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Grasshoppers in Soybean

Authors: Clay Perkins, Scott Graham, and Scott Stewart

Classification and Description:  Grasshoppers are generalist plant feeders, belonging to the order Orthoptera. Although several species are commonly found feeding on soybean, most are short-horned grasshoppers (family Acrididae). They have short, thread-like antennae with enlarged hind legs which aid in jumping and enables them to quickly escape from predators and other threats. Grasshoppers have chewing mouthparts, and the adults have two pairs of wings that are folded over their ‘backs’ when not flying. Adults of some species can reach up to two inches in length with female grasshoppers tending to be larger than males. The color patterns of grasshoppers vary considerably because there are multiple species observed in soybean, colors change as they molt from one life stage to another, and because their colors may change to match their environment.

Hosts, Life History, and Distribution: Grasshoppers are widely distributed worldwide, with over 10,000 known species. Many species have a wide host range and tend to feed on grasses and weeds before moving into cultivated crops, such as soybean, when alternate food sources become scarce or are mowed. The majority of grasshopper species overwinter as eggs in the soil of grassy ditch banks, pastures, fence rows and hay fields. Hatching occurs during late winter or spring, depending on the weather. Most grasshoppers will mate and live in the same area during their entire life. The maturation process for grasshoppers typically takes 40 to 60 days, and many species have two or more overlapping generations per year. Once females become adults, they mate and start laying eggs. A single female can lay 200 to 400 eggs in her lifetime. Clusters of grasshoppers from freshly hatched egg masses are often seen congregated on the leaves of soybean plants.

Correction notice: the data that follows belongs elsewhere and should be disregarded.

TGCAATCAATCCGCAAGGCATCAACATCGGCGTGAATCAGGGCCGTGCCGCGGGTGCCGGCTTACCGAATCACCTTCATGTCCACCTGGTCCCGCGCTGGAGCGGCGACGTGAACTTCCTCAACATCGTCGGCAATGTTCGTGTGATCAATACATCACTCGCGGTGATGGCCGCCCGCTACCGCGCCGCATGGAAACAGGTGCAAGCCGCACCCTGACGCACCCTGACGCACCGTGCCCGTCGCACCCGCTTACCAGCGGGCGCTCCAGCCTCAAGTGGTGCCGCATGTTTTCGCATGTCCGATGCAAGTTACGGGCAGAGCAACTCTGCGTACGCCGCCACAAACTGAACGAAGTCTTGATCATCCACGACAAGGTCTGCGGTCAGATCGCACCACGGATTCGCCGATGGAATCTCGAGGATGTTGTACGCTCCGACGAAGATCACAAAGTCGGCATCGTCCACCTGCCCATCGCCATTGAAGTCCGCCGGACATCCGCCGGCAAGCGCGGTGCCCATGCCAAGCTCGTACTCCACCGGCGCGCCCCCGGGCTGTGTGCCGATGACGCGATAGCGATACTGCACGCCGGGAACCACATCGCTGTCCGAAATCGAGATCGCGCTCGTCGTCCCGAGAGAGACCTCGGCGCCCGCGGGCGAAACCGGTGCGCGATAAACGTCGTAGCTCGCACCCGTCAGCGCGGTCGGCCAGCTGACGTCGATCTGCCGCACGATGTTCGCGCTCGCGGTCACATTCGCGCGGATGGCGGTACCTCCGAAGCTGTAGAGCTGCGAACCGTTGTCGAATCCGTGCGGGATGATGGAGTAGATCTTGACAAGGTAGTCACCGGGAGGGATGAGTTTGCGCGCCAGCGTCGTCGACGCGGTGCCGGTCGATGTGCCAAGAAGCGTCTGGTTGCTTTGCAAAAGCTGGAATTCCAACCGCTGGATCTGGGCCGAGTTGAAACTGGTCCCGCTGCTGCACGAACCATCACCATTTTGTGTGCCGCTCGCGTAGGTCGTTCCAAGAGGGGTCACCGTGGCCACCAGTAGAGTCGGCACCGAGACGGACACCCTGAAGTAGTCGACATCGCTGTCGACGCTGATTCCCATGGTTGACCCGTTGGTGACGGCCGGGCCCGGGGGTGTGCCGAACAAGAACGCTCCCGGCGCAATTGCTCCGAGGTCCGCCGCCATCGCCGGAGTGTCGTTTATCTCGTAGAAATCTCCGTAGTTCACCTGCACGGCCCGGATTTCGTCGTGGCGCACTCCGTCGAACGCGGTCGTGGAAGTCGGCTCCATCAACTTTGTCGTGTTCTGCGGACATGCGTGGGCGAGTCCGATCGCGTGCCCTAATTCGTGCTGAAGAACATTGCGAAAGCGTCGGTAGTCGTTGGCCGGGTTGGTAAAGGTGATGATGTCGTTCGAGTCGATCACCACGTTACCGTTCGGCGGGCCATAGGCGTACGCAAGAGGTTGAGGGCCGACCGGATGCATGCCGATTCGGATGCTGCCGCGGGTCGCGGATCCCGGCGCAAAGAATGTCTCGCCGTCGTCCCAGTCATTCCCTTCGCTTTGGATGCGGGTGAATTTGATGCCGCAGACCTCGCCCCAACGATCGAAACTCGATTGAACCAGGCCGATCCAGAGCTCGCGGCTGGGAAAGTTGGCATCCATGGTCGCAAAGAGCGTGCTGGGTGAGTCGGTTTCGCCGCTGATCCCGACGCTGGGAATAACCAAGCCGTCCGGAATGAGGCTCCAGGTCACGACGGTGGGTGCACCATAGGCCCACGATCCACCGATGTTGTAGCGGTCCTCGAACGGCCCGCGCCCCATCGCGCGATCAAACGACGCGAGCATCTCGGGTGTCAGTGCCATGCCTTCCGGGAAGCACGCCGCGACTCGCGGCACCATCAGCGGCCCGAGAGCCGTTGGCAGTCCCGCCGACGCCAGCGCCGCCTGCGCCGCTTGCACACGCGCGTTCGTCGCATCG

Pest Status and Injury: Grasshoppers are an occasional pest of soybean; however, some fields in Tennessee require an insecticide application in most years. Grasshoppers feed primarily on foliage and are part of the defoliating pest complex in soybean, but feeding on flowers, pods and other plant parts is sometimes observed. Leaf feeding is characterized by irregular holes that extend in from the leaf margins or between the leaf veins. Plants are most susceptible to damage when they are small, from the time of emergence to V2. Thus, most serious infestations are seen on seedling soybean plants, especially in reduced tilled fields because tillage can destroy egg masses. Both immatures (nymphs) and adults may feed on the main stems of seedlings and reduce plant stands to the point where replanting is needed. However, serious damage is usually caused by large numbers of nymphs. Grasshopper infestation is often worse following a dry year.


Sampling and Control: Grasshoppers tend to concentrate on field edges first before dispersing further into the field and are easily caught with a sweep net. However, insecticide treatment is generally based on defoliation levels and the potential to cause stand loss. Treatment is suggested when defoliation exceeds 30% or unacceptable levels of stand loss is occurring prior to flowering. Treatment specifically for grasshoppers is rarely needed once blooming has begun. As part of a defoliator complex, treatment is sometimes needed between first bloom (R1) and full seed (R6) when 20% or more defoliation is observed. A beneficial cultural practice is to mow ditch banks and field edges before crop emergence to minimize the optimal habitat for grasshoppers before they relocate into cropping fields. Please refer to the UT Insect Control Recommendations for Field Crops (PB 1768) for suggested chemical controls.


Anonymous (accessed on-line). Grasshoppers. Purdue University Field Crops IPM.

Hammond, G. (accessed on-line). Acrididae Animal Diversity Web.

Hale, F., J. Yanes, Jr., and H. E. Williams. Grasshoppers. University of Tennessee Extension, SP290-X.

Reed, T. 2017. Insect Control In Soybean Insect, Disease, Nematode, and Weed Control Recommendations for 2017. IPM-0413, Alabama A&M and Auburn Universities Extension.

Stewart, S. D. 2011. Grasshoppers in soybeans. UT Crops News Blog. University of Tennessee Extension.

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